1. I don’t know. I have been to a few parties at someones house where they were within a month or less of their due date. I think if it is a yearly thing if she is up for it you still do it. I went to a friends annual 4th party when she was due on the 10th.

      2. LisforLeslie says:

        Right – that’s why I said typical. You’re talking about exceptional. With a toddler at home, you have to have someone who’s going to take care of the kid. With an annual event, you have your trusted friend who, if need be, will clean up, take out the garbage and lock the house if you have to leave suddenly.

      3. I believe I said “you should communicate a plan” if the LW goes into labor. Meaning there should be a backup plan.

    5. Avatar photo Skyblossom says:

      The baby daddy will be around if needed as far as we know. The baby could easily be born any time during the two weeks before the due date to the two weeks after the due date. People don’t put their lives on hold for an entire month just in case. They do let people know they may need to leave if the mother goes into labor.

  11. dinoceros says:

    LW1: Wendy’s right. The chances of your son being born on the due date are very slim. The main thing is that if the baby daddy plans to be present during the birth, he needs to understand that if you do happen to go into labor during the party, he needs to have plans in place for leaving and going to the hospital. I don’t agree with one partner calling the other names, but I think that your argument that it’s your son’s special day doesn’t make a lot of sense.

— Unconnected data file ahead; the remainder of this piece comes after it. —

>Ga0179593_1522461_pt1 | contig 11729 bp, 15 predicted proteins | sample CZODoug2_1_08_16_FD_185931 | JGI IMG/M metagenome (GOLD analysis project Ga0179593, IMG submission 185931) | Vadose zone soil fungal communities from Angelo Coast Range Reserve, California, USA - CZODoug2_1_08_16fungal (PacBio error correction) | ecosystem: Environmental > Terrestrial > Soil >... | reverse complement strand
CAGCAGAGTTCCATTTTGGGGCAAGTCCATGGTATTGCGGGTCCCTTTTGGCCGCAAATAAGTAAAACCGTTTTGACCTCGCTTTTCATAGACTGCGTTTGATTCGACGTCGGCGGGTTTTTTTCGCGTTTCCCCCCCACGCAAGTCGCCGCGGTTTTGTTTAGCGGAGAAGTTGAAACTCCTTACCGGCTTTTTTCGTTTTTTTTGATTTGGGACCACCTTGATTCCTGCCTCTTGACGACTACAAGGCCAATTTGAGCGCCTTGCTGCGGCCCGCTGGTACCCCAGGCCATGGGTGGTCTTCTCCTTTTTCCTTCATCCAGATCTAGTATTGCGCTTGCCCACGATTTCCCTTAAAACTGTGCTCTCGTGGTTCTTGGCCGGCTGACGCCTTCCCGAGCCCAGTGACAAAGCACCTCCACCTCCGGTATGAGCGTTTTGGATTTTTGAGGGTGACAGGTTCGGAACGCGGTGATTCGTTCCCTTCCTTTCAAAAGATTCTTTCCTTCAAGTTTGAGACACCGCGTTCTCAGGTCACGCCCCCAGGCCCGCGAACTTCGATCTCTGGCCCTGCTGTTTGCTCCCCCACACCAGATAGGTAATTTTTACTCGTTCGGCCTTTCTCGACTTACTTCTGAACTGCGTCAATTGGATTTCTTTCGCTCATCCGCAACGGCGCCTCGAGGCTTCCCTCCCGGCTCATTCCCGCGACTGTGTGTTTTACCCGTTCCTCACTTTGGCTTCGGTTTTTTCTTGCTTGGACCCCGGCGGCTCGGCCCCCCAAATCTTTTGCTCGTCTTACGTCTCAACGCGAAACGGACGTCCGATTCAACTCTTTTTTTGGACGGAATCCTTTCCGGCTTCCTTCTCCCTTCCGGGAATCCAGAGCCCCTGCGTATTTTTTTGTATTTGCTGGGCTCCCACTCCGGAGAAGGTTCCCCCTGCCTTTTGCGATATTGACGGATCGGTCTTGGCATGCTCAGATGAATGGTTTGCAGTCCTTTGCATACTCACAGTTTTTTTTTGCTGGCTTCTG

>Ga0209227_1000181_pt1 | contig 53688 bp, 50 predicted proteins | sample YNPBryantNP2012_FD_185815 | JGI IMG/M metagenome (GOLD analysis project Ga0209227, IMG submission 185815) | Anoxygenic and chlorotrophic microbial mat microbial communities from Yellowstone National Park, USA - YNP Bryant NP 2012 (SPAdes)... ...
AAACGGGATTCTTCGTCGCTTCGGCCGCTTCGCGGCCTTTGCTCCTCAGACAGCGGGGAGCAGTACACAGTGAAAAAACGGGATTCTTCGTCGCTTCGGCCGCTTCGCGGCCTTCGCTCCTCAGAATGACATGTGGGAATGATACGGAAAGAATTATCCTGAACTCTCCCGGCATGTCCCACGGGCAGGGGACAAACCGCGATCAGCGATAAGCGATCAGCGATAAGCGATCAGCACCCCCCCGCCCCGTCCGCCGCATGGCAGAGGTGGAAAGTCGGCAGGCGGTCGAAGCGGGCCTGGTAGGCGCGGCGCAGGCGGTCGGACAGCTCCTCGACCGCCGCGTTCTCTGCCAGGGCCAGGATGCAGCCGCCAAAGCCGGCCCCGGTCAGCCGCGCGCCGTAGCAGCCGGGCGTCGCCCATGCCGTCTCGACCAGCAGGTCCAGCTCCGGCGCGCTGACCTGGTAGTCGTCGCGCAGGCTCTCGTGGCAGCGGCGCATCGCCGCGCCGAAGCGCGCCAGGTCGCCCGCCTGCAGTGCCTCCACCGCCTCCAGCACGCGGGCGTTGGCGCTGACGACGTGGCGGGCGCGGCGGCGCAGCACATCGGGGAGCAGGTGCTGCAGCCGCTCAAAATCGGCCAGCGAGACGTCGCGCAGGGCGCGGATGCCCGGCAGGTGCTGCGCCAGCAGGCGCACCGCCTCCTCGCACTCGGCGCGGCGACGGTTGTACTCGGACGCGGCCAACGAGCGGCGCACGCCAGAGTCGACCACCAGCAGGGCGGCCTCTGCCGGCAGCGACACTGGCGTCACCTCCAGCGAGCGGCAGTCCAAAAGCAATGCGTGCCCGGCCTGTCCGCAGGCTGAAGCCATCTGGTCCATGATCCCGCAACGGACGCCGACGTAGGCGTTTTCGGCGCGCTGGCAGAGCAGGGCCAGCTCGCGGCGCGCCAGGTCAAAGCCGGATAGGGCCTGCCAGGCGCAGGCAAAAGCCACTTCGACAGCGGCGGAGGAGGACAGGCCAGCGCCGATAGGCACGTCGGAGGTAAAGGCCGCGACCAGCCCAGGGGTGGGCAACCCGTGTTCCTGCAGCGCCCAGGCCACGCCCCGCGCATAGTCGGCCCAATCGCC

12. I agree that LW 1 is being a bit irrational about her baby’s “special day”. Two of my 3 kids were born on holidays (none on their due date) and I was in labor over two days with two of them. There was definitely plenty of time to finish a party…or two.
    In fact with those two long labors my husband was sent to go get sleep. It was a really drawn out thing. Of course some people have their kids quickly, but I don’t think that is the norm especially with your first baby.
    In her defense, she is pregnant and some of us start to blow stuff out of proportion the further along we get. I was one of those super sensitive moms the first time around.
    I think it is nice of the father to want to make everything as easy on the older child as possible. I think there is some jealousy there and she could end up causing trouble. (which may effect her son and his relationship with his family) She will hopefully mature with life experience.